Five reasons why budget airlines in Asia are successful

Despite a number of US based airlines going bust in the past few months, and all the talk of consolidation and more bankruptcies in Europe, the budget airlines in Asia seem to be doing rather well.

Tiger Airways, based out of Singapore, is expanding into Australia rapidly and there are talks of starting a Korean hub. Air Asia is doing better than ever on regional routes, and now starting long haul budget travel as well. Even though the growth of Indian budget carriers has slowed, they are still doing well, given the state of the industry in the rest of the world. The fact that ever more Asian airports are coming up with budget terminals is testimony to the fact that demand will increase in the near future. So what is it that other airlines can learn from the Asian budget carriers to be more successful?

  1. Use newer planes. Average fleet age at AirAsia is 4.7 years, 2.5 years at Tiger Airways, 4.4 years at Air Deccan. This not only ensures that planes are more fuel efficient, but the customers feel better and safer in air too. The youngest fleet in the US for a major airline is 8 years, at Alaska Air, though Virgin and JetBlue are changing the game a little there. Already, there have been rave reviews of Virgin’s fleet.
  2. Employ smart fuel cost-saving techniques. With fuel becoming a significant component of the cost, airlines should pro-actively think of ways to save costs in this regard. Techniques such as fuel hedging are very popular. Many airlines are now slowing down in the air, as well as making “gentle” landings to save fuel related costs.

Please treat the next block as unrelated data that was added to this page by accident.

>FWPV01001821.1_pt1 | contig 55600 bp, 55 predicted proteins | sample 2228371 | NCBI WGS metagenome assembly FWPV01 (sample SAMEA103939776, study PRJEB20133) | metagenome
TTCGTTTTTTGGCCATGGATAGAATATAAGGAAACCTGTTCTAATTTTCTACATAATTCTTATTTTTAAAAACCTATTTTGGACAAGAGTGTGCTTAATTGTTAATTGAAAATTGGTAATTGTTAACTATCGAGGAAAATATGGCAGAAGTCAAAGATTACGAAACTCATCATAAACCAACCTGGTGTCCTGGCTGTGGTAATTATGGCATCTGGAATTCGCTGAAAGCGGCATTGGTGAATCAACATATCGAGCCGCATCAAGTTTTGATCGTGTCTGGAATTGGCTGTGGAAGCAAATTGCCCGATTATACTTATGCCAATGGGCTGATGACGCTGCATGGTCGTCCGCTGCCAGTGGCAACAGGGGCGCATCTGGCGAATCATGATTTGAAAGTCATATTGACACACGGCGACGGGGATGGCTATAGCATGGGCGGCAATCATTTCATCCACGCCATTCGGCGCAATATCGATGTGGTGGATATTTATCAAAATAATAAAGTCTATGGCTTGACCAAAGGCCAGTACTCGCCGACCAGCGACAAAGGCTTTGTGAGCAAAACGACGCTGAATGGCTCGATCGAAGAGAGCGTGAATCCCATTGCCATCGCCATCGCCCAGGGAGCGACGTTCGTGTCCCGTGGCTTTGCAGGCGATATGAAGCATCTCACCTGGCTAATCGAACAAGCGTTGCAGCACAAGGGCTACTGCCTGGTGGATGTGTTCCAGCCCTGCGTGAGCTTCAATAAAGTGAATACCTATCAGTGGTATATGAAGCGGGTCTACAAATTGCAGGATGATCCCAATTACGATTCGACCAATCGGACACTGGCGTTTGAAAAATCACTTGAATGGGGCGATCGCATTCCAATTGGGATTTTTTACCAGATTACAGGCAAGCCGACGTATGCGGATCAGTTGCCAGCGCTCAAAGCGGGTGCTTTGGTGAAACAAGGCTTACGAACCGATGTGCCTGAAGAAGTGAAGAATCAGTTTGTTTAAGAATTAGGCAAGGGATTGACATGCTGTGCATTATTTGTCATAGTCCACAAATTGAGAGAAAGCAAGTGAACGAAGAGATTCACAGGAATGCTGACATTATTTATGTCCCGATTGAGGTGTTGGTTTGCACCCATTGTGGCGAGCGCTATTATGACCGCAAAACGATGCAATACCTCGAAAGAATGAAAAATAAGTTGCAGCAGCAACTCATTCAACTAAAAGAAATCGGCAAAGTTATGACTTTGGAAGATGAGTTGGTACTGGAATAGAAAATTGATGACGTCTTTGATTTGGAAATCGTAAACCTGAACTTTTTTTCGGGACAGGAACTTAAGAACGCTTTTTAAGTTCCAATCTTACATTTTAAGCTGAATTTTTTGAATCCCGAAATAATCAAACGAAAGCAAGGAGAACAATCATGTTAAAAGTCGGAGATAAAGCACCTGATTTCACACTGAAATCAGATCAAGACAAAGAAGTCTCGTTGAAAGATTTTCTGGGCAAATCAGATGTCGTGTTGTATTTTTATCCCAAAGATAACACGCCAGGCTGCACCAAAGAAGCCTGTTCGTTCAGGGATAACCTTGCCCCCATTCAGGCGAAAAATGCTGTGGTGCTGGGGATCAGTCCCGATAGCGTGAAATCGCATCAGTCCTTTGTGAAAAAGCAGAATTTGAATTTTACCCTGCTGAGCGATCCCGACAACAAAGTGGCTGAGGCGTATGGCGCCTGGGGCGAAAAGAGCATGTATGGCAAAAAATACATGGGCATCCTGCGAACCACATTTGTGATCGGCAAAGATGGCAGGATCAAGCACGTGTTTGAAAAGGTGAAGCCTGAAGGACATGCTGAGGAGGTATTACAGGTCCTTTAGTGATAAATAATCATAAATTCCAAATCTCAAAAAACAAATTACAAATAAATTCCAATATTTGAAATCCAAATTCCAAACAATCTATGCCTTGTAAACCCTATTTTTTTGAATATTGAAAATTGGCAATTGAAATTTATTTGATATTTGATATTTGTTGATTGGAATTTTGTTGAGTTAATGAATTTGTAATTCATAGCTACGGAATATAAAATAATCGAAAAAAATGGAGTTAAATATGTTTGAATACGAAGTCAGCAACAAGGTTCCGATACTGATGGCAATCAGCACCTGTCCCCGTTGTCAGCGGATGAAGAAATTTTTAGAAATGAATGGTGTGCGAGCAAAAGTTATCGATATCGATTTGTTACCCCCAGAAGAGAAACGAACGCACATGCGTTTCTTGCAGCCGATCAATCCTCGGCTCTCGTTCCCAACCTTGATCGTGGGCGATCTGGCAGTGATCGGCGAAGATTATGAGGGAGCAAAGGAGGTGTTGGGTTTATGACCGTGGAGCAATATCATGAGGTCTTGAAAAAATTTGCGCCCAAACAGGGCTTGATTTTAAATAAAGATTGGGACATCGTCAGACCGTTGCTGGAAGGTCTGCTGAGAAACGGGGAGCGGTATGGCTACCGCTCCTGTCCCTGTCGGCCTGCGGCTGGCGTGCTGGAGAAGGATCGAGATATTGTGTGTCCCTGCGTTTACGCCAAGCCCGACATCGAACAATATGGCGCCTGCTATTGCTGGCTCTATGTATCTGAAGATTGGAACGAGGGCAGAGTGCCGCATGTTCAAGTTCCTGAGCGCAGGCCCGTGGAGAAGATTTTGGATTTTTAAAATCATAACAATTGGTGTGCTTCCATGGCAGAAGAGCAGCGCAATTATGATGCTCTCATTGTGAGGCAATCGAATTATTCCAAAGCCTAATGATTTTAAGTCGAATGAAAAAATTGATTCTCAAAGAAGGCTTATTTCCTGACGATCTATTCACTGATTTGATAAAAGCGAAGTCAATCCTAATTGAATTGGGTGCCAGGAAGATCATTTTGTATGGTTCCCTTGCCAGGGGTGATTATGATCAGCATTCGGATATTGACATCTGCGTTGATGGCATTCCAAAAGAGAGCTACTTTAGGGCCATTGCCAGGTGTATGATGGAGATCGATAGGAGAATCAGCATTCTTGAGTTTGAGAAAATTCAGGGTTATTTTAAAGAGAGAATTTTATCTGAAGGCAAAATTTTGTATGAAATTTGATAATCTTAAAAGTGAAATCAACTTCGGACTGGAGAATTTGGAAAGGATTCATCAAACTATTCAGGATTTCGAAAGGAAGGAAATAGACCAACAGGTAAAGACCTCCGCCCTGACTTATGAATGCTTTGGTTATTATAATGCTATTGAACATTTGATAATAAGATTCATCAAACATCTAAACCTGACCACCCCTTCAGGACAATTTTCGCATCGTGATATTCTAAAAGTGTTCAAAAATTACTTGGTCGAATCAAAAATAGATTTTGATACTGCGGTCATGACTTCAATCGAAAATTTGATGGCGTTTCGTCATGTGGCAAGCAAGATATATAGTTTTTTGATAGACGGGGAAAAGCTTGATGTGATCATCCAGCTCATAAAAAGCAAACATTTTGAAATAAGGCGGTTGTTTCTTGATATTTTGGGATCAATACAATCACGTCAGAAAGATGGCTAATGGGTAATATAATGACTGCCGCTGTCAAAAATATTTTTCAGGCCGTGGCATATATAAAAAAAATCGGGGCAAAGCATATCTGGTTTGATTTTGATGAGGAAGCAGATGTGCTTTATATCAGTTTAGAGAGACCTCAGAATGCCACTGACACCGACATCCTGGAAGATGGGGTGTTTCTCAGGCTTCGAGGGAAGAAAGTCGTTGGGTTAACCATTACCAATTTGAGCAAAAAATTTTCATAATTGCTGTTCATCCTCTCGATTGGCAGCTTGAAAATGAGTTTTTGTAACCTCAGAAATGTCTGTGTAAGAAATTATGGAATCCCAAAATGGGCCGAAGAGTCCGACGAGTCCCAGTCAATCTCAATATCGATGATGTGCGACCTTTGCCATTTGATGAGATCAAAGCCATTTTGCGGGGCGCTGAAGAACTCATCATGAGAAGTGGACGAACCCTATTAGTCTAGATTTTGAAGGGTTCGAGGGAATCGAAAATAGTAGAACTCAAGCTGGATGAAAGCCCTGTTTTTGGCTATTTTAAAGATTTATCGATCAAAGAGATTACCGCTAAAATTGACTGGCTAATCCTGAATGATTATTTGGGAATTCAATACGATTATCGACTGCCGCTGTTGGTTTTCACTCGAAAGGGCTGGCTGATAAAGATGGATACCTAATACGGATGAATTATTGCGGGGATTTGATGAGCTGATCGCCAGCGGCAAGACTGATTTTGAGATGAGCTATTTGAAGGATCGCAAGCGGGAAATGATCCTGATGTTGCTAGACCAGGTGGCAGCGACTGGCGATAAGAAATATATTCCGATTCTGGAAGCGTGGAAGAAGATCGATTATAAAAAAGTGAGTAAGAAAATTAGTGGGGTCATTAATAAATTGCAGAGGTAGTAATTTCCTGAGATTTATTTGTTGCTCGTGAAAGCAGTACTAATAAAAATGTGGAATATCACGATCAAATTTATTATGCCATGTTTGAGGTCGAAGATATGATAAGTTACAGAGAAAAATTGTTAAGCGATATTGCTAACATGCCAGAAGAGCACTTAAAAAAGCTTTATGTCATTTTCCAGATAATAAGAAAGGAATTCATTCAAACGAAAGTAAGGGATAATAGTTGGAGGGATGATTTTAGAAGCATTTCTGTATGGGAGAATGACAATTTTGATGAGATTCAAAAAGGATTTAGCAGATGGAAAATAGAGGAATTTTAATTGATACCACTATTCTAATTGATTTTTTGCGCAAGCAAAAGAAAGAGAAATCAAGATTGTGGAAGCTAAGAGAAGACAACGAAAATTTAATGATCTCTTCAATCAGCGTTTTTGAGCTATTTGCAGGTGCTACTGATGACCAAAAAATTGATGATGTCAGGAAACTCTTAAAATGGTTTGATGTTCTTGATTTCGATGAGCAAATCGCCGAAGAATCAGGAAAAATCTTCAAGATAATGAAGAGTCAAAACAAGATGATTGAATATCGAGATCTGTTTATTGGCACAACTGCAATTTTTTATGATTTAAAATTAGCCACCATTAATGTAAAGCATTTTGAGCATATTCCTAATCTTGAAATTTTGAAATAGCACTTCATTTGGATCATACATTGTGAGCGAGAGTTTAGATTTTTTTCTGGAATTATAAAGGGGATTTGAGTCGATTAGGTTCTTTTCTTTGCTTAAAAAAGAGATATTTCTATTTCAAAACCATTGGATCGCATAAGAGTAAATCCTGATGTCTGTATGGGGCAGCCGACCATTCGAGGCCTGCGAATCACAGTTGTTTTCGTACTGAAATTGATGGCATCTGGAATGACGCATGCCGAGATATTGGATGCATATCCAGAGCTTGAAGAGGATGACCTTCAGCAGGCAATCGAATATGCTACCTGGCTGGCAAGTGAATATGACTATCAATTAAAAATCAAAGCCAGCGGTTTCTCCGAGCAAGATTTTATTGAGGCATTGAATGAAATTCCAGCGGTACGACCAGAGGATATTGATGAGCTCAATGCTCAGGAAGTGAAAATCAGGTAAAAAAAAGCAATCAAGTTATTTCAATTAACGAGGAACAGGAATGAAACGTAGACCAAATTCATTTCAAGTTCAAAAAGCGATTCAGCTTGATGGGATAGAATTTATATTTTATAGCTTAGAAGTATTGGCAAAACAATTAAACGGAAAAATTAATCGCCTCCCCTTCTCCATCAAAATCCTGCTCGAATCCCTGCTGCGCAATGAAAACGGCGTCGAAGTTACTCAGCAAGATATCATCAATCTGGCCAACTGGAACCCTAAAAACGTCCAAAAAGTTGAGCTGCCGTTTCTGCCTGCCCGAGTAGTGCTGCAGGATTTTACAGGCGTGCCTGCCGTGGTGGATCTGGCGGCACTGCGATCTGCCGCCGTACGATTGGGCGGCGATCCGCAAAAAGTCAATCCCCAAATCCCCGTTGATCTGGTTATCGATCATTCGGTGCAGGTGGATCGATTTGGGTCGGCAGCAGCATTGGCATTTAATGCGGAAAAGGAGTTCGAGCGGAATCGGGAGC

3. Charge only for value added items. Customers can be very disgruntled when they are charged for items they weren’t expecting to pay for. Unfortunately, a number of budget airlines have become very good at extracting every single penny possible from the customer. Ryanair once charged $50 to allow the use of a wheelchair to an elderly person. On the other hand, customers don’t mind paying more for extra legroom in the exit row. Similarly, there can be services such as priority boarding, or even a budget business class in a plane which can be sold for an extra charge. A number of Asian budget carriers are doing this already.
  4. Compete on experience and service. In most cases, good service at most customer touchpoints doesn’t cost a dime. Be it smiling check-in staff or compassionate stewards who care about the passengers like their own family. It is this that has got Southwest to where it is today. Airlines are leading the service industry, and should be setting exemplary standards too.
  5. Be an LCC+ The days when airlines used to only be “cheap flying buses” are over. More and more budget airlines have a “mixed” model where they offer value added services and are deviating from a pure-budget model. AirAsia is starting long haul flights, and value added services are being offered on a number of airlines. Simply put, it’s a good way to make money.

Ponder that!

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  1. Airlines moving from fixed costs to variable costs
Shashank Nigam

Shashank Nigam

Shashank Nigam is the CEO of SimpliFlying and a globally sought-after consultant, speaker and thought-leader on airline branding and customer engagement strategy. He is also the youngest winner of the Global Brand Leadership Award and has addressed senior aviation executives globally, from Chile to Canada and from Sydney to San Francisco.Shashank's perspectives have found their way into major media outlets, including CNN Travel, CNBC, MSNBC, Bloomberg UTV, Mashable and in leading publications like Airline Business, ATW, Aviation Week, and others.Shashank studied Information Systems Management and Business Management at Singapore Management University and Carnegie Mellon University. Hailing from India, he splits his time between Singapore and Vancouver, among other cities.
Shashank Nigam
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Showing 3 comments
  • Prateek Panchal
    Reply

    Hey i cherish this post!!!!….new information are always appreciated….Good one…..Cheers!!!
    Budgeting Tips

  • Friv
    Reply

    I am grateful for the information given. Thank you for being so generous enough to have shared your knowledge with us.

    kizi 1

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